Empowering Azure DevOps /TFS with JFrog Artifactory

For those of you familiar with JFrog Artifactory and its integration with CI servers, you know that we have plugins for Jenkins, TeamCity and Bamboo that integrate and capture information from the CI server to provide full traceability between artifacts and their origin. We also have an integration with MsBuild which allows you to capture information about deployed artifacts, resolve NuGet dependencies and environment data associated with MsBuild runs. But building an embedded plugin for TFS was not possible in the past.

If you have been following Microsoft, you would have noticed that there has been a revolution, happening at Microsoft in the last 2 years. Their position in 2001 was illustrated by the idea that “open source is an intellectual property destroyer. I can’t imagine something that could be worse than this for the software business and the intellectual-property business.” ( “Microsoft Raps Open-Source Approach,”. CNET News, Ben Charny, 3 May 2001)). Funny no?

However they changed their minds, and started to open their ecosystem. In the last  2 years they open sourced .Net, Mono, MsBuild, released a free and multi-platform IDE, and more recently they made a great change in Team Foundation Server 2015 (TFS2015). With this new release, Microsoft created a marketplace and the capability to build extensions for TFS and Visual Studio Team Services (Azure DevOps which was first named Visual Studio Online). These extensions can contain new tasks for build and release definition but you can also create new components (tab, menu, action …) embedded in the TFS/Azure DevOps UI.

This blog is not about how this new version of TFS is great (and it is) but about what how JFrog has leveraged it. We could not miss the opportunity to jump on it (we are frogs after all).

Our main goal was to provide an integration between Azure DevOps/TFS and JFrog Artifactory as we did with other CI servers with the capability to publish any kind of artifacts, capture build information, and provide seamless navigation between both platforms. Luckily our existing MsBuild plugin worked fine on Azure DevOps with minor changes due to inconsistent environment variables.   We also realized that our Maven and Gradle plugins continued to work as well.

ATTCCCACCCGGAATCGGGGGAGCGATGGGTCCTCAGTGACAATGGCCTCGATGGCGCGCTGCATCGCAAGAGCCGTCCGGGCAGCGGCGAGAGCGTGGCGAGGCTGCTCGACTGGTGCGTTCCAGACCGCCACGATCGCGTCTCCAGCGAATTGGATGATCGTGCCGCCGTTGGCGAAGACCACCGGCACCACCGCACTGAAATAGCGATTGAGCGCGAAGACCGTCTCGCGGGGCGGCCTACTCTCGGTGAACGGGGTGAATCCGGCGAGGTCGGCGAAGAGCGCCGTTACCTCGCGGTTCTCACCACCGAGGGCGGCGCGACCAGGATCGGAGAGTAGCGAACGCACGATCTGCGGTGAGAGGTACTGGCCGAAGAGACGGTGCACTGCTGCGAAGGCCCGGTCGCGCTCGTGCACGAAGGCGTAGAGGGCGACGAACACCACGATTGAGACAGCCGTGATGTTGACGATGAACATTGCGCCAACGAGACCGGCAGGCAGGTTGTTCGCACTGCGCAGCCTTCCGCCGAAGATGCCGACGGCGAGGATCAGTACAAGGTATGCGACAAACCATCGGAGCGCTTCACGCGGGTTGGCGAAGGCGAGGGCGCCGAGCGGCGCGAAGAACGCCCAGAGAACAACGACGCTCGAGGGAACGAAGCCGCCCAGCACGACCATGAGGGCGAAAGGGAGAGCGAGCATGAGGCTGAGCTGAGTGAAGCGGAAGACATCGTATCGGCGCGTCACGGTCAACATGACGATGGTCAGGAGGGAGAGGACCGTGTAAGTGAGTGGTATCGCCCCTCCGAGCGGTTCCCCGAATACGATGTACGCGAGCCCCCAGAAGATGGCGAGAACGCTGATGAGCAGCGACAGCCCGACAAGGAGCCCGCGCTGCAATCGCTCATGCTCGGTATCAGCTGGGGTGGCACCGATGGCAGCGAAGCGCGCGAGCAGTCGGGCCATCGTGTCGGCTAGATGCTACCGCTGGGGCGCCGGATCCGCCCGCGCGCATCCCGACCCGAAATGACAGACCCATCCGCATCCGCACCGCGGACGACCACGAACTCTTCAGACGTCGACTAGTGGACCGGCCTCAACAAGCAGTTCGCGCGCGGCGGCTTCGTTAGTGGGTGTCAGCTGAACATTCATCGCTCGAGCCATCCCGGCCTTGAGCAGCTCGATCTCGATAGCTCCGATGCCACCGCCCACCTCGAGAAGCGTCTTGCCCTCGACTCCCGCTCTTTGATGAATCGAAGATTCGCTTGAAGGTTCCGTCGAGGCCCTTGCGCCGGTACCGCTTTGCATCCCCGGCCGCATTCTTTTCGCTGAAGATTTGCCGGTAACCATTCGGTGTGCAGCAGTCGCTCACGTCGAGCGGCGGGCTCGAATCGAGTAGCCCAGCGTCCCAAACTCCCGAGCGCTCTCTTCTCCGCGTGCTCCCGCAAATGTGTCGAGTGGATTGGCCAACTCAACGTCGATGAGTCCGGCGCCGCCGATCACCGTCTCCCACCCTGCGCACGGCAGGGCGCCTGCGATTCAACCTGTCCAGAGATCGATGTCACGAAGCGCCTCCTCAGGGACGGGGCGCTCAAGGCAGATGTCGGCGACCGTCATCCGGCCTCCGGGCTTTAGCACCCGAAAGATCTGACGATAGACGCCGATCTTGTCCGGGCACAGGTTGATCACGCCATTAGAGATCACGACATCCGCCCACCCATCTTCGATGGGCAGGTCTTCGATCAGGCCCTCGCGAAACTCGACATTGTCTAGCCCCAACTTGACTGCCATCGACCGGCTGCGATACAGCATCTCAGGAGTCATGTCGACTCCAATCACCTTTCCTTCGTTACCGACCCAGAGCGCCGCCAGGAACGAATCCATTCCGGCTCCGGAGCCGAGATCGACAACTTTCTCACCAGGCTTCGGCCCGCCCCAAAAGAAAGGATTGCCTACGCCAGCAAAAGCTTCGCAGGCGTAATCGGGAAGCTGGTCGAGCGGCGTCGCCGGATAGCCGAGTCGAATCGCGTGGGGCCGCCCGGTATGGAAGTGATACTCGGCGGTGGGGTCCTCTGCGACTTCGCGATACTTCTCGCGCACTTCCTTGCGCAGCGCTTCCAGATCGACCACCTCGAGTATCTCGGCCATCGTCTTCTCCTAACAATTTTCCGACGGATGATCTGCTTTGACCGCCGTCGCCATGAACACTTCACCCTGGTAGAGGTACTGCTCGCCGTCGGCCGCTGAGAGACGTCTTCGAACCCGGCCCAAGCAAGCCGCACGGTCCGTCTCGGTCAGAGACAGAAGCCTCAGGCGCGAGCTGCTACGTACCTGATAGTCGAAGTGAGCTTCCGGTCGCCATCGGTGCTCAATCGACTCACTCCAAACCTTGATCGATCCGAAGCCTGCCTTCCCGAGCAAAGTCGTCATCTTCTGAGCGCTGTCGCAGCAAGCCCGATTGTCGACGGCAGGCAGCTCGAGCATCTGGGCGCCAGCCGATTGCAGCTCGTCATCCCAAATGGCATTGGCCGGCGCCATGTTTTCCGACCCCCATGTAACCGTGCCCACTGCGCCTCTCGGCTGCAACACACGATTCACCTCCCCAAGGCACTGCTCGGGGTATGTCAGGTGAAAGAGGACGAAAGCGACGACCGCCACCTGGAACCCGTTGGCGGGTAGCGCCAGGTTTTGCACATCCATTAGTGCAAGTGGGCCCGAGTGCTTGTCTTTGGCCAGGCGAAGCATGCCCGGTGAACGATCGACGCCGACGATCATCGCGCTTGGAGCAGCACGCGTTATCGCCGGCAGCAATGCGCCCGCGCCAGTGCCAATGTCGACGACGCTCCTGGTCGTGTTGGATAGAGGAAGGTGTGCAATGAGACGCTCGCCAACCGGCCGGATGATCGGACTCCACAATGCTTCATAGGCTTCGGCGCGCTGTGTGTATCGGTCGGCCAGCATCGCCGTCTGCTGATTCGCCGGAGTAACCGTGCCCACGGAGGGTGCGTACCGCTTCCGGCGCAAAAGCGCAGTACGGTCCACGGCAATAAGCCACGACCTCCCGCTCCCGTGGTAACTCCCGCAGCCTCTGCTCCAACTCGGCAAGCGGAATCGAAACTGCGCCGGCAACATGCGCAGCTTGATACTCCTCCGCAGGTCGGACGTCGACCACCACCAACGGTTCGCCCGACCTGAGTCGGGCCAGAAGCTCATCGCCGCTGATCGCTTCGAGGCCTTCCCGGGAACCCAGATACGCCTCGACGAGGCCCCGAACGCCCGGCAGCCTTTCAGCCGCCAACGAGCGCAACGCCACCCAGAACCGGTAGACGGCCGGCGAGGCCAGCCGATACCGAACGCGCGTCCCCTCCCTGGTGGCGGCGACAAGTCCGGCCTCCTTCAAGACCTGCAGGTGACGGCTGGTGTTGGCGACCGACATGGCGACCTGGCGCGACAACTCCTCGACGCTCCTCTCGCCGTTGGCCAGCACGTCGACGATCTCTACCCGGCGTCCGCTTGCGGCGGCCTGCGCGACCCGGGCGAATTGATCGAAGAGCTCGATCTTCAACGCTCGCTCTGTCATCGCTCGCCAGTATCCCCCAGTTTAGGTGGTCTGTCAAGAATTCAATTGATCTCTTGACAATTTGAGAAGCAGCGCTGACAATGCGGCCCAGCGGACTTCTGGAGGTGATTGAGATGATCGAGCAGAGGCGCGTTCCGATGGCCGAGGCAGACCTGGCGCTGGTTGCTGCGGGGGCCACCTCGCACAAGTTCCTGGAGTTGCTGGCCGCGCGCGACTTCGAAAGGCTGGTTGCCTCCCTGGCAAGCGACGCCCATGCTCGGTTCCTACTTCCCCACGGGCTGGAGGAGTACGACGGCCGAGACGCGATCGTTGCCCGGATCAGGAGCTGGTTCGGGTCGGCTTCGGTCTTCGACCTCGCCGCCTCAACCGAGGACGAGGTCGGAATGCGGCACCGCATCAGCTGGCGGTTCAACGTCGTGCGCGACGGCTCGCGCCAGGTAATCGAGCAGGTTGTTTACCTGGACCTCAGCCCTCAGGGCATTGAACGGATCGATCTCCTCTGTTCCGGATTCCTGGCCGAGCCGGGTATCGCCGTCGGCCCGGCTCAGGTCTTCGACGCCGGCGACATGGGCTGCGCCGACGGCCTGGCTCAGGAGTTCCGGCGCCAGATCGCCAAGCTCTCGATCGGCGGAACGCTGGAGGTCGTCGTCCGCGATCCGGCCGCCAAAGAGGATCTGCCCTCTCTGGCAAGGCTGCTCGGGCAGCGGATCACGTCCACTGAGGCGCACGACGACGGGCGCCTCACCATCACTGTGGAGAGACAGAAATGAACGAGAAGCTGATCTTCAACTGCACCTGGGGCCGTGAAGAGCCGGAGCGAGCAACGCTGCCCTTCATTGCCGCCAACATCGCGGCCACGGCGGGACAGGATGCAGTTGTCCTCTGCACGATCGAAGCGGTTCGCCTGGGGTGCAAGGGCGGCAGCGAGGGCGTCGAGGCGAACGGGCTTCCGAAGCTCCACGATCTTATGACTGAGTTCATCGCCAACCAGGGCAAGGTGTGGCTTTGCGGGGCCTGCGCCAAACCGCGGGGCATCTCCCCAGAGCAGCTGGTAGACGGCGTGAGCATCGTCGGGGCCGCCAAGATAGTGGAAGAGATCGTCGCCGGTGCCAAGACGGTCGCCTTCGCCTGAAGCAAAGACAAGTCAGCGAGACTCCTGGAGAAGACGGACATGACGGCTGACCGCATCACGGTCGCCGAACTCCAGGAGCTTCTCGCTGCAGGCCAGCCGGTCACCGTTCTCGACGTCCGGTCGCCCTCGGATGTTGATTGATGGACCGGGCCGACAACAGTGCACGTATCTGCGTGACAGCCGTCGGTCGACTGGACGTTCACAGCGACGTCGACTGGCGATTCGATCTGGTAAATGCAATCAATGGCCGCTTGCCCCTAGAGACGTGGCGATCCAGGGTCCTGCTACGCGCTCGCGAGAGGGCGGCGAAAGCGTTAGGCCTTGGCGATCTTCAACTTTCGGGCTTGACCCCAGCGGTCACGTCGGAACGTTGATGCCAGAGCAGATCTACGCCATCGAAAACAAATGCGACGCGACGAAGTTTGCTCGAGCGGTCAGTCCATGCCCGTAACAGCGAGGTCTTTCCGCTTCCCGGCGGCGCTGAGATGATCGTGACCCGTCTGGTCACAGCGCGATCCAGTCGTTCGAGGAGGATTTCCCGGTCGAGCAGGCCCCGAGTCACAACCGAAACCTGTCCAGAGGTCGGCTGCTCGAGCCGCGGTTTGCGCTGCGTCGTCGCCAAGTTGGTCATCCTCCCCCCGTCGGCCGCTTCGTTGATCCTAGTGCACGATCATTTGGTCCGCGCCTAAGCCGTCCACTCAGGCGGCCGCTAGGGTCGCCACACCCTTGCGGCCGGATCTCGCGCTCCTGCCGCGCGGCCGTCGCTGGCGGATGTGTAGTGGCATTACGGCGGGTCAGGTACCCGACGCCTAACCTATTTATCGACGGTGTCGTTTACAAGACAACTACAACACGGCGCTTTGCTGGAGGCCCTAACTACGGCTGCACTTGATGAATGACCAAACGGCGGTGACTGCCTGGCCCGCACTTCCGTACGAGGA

The first thing we added was a generic deployer which allows you to deploy any artifact from your build to Artifactory with all related build information.This deployer is a custom task written in powershell and using our CLI.

Then we added some custom components to visualize build information gathered from Artifactory in the TFS build result view ( the build and publish to Artifactory along with the release history are also in this view). From this same view we also added the capability to promote a build in Artifactory and to navigate to the detailed build information in Artifactory.  This part proved especially frustrating since the Azure DevOps APIs does not  allow you to get same information that you can access from a custom task ( for e.g.,you cannot have the list of service endpoints used in tasks.)

TFS also provides a Release Management feature which allow you to create the staging to production environment, inject your artifacts in it, and test it.  JFrog Artifactory excels in moving artifacts and managing their lifecycles and so we had to be part of it.We added also two more tasks. The first one allows you to download  all artifacts generated by a build based on its latest version and status.from Artifactory.  The second is a promotion task to promote a build during your automated pipeline.

With this integration you can now achieve the following workflow with Azure DevOps/TFS2015 and Artifactory:

  1. Launch a build in Azure DevOps/TFS
  2. Download all dependencies from Artifactory (whether you are using maven, gradle, npm, nugget,…)
  3. Perform the build
  4. Deploy to Artifactory
  5. Trigger a Release definition
  6. In release management, create a new environment (eg : staging)
  7. Download the latest artifacts from Artifactory and inject them in your environment
  8. Test them
  9. Promote your build
  10. In release management, create the next environment

Visualize all the release history in build result tab in Azure DevOps/TFS


You can install this extension for Azure DevOps or download it for TFS2015 from the official marketplace.

All the instructions to work with it are available on our wiki.

August 1, 2018: Deprecation Notice
The extension described in this blog post has been deprecated and is no longer supported as of August 1, 2018. Instead, you can use the new JFrog Artifactory Extension described in this blog post.